DO NOT Walk Away From Your Home: Pretty Good Advice

DO NOT Walk Away From Your Home

There are a lot of people out there that are in such dire financial
straits that when it comes to their home they might feel the best thing is to just walk away. After having been served with a foreclosure action from their lender (and having reached a stage of helplessness) often homeowners simply pack up and move out. In my opinion this is never the best idea. In fact it might be the worst idea.

To begin, by moving out you will find that your legal obligations do not end. You’re still liable for taxes – a debt you do not pay nor owe to the lender but rather pay to your local government. If and when the house is in fact foreclosed upon, the general rule is that all taxes will be paid by the bank – even back taxes. However in this environment, an environment in which lenders are going out of business, don’t assume that even an action for  foreclosure that has been initiated will be competed. Lenders are in some limited cases walking away. What’s more if they do you could be left with fines and violations for having left your property abandoned. Everything from failing to mow your lawn to garbage that collects in your driveway. Take the case of Emily Trowel moved out in 2002 and then found that the bank never in fact followed through Now she not only has thousands in fines and violations against her but they want to throw her in jail!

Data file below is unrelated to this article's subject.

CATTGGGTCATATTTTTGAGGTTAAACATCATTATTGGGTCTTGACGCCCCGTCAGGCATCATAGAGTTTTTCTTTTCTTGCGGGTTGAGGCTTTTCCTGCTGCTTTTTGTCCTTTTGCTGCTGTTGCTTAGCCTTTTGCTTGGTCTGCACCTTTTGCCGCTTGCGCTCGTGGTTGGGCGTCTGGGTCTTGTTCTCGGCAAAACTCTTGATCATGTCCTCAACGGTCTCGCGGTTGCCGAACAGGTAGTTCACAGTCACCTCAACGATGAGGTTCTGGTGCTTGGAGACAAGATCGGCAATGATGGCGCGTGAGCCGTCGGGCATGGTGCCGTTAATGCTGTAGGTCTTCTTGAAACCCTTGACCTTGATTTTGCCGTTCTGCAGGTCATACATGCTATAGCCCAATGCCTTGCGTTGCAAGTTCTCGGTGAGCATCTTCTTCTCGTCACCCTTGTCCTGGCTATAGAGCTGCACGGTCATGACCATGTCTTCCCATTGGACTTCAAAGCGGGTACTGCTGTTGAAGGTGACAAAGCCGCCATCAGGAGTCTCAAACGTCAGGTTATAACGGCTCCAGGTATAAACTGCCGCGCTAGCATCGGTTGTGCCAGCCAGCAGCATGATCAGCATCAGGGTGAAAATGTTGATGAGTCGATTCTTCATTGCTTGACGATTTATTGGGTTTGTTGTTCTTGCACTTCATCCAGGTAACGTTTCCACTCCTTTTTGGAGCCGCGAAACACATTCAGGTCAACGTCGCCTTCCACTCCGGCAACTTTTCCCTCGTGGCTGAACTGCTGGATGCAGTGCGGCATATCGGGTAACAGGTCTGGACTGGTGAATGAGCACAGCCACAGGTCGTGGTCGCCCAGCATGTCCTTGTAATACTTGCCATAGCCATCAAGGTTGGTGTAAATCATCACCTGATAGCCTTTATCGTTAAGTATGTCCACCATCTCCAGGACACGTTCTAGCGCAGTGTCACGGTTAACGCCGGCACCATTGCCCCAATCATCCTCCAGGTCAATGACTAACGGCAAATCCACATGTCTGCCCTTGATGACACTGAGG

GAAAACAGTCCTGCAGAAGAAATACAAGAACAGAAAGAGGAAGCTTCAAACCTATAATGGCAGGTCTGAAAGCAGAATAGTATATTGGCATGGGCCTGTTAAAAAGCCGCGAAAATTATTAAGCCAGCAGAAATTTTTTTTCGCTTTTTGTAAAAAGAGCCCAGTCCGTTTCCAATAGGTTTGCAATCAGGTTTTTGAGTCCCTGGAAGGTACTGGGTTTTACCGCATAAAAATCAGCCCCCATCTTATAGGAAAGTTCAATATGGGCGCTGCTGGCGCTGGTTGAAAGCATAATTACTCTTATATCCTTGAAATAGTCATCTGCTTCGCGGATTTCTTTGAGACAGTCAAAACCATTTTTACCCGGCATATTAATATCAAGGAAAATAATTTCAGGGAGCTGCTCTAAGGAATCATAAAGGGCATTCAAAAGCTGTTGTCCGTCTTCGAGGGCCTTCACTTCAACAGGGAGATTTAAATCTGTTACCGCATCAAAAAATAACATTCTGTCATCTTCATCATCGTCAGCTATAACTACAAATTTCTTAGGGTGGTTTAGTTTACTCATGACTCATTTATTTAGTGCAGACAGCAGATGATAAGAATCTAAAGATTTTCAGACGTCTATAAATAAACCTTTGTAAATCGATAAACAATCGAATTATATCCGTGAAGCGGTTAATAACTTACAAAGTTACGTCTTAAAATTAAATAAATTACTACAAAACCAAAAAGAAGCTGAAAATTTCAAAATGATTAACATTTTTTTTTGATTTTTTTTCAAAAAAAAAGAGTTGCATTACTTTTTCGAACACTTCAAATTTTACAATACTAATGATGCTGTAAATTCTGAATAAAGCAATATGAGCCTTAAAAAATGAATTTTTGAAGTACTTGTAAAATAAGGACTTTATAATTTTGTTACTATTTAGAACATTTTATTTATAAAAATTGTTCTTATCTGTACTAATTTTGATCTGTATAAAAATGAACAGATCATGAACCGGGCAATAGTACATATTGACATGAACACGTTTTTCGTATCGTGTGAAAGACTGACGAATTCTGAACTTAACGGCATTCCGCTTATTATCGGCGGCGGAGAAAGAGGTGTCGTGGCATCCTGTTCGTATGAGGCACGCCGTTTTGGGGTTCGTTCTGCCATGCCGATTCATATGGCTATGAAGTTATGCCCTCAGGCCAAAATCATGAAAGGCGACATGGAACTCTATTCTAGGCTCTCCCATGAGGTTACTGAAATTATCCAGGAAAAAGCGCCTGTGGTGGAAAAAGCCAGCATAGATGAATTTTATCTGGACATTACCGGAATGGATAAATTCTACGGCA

What should you do? First, assume nothing. The normal procedures and the normal events are subject to tremendous pressure from the volume of defaults. This is not a normal time. Second, if you are in foreclosure action make sure that you remain in your home and treat it as if you still owned it until the judgment of foreclosure is final. Had Emily Trowel simply stayed in her home she would now own it mortgage free. If you lender folds, or fails to foreclose, you may be the beneficiary of a wind fall. Second, remember that’s it’s only too late to do anything when the foreclosure judgment has been entered. You can always cure your default right up and until the day of the final judgment.

2 Responses

  1. My husband was left his mother’s house in 2006 all payments were made on time ,I ended up getting ovarian cancer they removed a 12 pound tumor, Iam in remission however I have had extensive back surgeries, and my doctors have rendered me disabled, my husband became ill july17, 07 with a spinal cord injury we have applied for disability, he left his brother to make the payments who we fpund out in feb 08, that he had not made a payment since october o7 we went to court yesterday, and were told to file a grounds for defense, that house should have been paid off 20 years ago it needs a lot of repair, work etc… but it is home we are raisning to awesome kids that do not deserve to be homeless, we went from $4000, PER MONTH TO ZERO, there is no money , we struggle every day, but we are proud people and do not expect hand outs any advice would be great!!!

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